A **mediator variable** is the variable that causes mediation in the dependent and the independent variables. In other words, it explains the relationship between the dependent variable and the independent variable. The process of complete mediation is defined as the complete intervention caused by the mediator variable. This results in the initial variable no longer affecting the outcome variable. The process of partial mediation is defined as the partial intervention.

The mediation caused by the mediator variable is developed as a mediation model. This model that develops due to the mediation is a causal model. In other words, this means that the mediator variable has been assumed to cause the affect in the outcome variable and not vice versa. In the field of psychology, the mediator variable explains how the external physical events affect the internal psychological significance.

The mediation caused by the variable cannot be defined statistically. On the contrary, statistics can be utilized to assess an assumed meditational model developed by the mediator variable.

Baron and Kenny have given steps for conducting meditational hypotheses. A variable plays a role on the mediator variable under some specific conditions. The conditions are as follows:

If the change in the level of the independent variable significantly accounts for variation in the other variable, then the variable is considered a mediator variable.

If the change in the other variable significantly accounts for the variation in the dependent variable, then the other variable is considered a mediator variable.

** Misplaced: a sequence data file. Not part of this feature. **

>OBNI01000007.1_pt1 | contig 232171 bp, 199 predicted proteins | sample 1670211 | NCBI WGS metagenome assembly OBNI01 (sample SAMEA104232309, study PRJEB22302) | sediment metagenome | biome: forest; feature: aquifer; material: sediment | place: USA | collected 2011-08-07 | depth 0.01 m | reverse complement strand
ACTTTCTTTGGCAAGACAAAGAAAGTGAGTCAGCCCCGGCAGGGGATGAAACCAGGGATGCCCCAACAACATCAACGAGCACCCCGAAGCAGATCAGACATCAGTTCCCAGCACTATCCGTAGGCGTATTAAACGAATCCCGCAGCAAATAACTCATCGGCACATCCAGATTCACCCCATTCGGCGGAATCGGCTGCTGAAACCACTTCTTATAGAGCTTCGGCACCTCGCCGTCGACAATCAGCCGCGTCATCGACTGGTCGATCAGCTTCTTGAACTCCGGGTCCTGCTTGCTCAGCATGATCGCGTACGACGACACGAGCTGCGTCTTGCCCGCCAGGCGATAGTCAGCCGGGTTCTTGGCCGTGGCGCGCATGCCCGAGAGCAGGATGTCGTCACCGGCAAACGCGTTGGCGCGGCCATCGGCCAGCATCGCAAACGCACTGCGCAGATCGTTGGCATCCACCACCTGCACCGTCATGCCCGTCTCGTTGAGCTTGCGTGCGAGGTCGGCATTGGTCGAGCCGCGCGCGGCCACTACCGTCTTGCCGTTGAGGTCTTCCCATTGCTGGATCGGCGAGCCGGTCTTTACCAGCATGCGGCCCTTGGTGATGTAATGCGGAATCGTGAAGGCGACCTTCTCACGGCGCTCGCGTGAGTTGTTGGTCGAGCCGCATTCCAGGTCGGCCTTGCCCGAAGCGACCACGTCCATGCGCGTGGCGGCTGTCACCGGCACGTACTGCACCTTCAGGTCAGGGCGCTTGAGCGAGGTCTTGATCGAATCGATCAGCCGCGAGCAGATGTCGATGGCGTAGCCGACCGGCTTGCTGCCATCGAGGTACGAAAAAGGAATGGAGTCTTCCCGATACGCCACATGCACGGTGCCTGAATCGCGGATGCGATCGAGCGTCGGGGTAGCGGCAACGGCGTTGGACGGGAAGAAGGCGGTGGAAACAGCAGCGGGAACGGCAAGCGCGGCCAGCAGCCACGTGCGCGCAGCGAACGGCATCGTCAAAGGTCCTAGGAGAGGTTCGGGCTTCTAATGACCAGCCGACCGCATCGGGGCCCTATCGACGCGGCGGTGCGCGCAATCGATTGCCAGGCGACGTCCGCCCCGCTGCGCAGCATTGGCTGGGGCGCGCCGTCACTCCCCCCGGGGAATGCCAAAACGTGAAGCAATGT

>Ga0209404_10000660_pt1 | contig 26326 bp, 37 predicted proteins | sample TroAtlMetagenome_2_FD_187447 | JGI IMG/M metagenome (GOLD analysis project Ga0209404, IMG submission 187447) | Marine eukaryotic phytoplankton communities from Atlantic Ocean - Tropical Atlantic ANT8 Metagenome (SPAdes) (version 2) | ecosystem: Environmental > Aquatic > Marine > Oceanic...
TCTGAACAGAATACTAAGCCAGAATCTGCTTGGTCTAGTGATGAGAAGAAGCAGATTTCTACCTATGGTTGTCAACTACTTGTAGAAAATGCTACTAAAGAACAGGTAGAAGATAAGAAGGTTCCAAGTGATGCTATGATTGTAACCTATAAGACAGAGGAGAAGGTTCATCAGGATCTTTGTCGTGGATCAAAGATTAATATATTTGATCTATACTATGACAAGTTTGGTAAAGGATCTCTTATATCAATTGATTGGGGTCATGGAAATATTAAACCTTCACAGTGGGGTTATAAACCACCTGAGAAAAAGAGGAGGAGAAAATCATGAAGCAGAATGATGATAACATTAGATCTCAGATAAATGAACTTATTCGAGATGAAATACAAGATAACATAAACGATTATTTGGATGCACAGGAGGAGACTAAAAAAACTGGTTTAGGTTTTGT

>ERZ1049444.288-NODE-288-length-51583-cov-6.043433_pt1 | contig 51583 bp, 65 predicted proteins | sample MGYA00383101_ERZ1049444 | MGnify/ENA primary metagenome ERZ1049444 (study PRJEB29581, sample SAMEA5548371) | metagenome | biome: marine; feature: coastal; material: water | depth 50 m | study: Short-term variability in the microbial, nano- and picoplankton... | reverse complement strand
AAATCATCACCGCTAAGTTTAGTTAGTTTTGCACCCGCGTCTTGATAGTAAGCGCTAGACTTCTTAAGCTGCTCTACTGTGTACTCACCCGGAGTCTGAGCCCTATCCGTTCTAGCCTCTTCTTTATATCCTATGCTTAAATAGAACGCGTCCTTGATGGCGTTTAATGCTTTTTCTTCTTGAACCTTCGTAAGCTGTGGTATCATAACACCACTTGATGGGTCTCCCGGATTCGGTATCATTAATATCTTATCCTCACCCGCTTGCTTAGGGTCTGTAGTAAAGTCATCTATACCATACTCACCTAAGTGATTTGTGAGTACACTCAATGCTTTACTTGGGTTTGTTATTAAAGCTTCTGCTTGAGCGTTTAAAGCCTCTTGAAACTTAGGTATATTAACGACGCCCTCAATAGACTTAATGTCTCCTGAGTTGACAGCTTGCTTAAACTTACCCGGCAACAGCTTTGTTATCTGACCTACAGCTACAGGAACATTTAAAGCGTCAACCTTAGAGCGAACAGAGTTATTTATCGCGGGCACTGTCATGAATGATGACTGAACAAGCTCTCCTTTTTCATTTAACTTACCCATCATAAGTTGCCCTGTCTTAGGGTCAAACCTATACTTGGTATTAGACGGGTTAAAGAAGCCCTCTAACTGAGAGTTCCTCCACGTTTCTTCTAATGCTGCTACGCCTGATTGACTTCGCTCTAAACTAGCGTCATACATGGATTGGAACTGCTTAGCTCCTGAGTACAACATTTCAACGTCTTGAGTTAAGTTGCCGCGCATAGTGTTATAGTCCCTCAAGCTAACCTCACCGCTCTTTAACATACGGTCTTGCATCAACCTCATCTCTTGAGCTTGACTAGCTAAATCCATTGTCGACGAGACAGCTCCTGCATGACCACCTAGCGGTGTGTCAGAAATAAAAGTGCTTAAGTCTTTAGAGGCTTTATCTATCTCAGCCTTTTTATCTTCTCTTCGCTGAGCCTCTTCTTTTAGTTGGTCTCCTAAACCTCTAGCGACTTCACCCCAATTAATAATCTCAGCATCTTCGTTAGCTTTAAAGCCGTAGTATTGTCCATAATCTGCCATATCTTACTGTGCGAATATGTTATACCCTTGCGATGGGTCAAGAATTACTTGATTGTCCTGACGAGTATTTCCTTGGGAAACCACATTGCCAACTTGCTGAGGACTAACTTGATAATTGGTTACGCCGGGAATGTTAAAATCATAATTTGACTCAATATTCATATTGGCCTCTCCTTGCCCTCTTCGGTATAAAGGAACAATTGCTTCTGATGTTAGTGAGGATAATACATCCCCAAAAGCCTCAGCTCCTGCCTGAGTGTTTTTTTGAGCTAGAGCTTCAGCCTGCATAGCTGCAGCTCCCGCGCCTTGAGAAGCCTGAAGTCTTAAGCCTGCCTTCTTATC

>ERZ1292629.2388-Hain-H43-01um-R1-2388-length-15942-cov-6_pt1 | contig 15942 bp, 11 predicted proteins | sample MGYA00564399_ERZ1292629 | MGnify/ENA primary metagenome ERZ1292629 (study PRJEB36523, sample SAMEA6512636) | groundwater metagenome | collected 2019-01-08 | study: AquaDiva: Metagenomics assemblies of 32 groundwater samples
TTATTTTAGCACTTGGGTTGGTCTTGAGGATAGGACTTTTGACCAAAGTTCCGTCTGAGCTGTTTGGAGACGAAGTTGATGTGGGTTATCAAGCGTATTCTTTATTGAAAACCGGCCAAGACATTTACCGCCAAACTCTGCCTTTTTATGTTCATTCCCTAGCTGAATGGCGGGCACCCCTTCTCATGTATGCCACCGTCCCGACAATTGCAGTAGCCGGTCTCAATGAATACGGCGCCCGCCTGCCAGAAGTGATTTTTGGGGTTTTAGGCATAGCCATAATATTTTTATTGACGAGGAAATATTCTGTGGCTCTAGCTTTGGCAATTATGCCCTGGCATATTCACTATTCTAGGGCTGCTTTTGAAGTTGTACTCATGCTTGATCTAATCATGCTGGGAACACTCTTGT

If the other variable strongly dominates the significant relationship between the dependent and the independent variable, then the other variable is termed as a mediator variable. In other words, if the relationship between the dependent and the independent variable no longer exists and their variations are controlled by some other variable, then that variable is termed as the mediator variable.

In general, the mediation model examines the relationship between the dependent variable and the independent variable, the relationship between the independent variable and the mediator variable, and the relationship between the dependent variable and the mediator variable.

If the mediator variable is measured with less than perfect consistency, then the effects caused are likely to be biased. In other words, the effect of the mediator variable is likely to be underestimated and the effect of the independent variable and the independent variable is likely to be overestimated. This bias in the variation of the variable is generally due to measurement error. An Instrumental variable is then used to solve this problem of bias in the variability. If this approach does not work, then the researcher is required to explain that since the reliability of the mediator variable is very high, the bias caused is fairly minimal.

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If the mediation caused by the mediator variable is perfect in nature, then the independent variable and the mediator variable are correlated to each other. This correlation is termed as collinearity. If the independent variable explains all the variation caused by the mediator variable, there will not be any unique variation that would explain the dependent variable, and this will thus result in multicollinearity.

Multicollinearity is generally expected in the mediational analysis of the mediator variable and the dependent and the independent variable, and therefore it cannot be avoided by the researcher.

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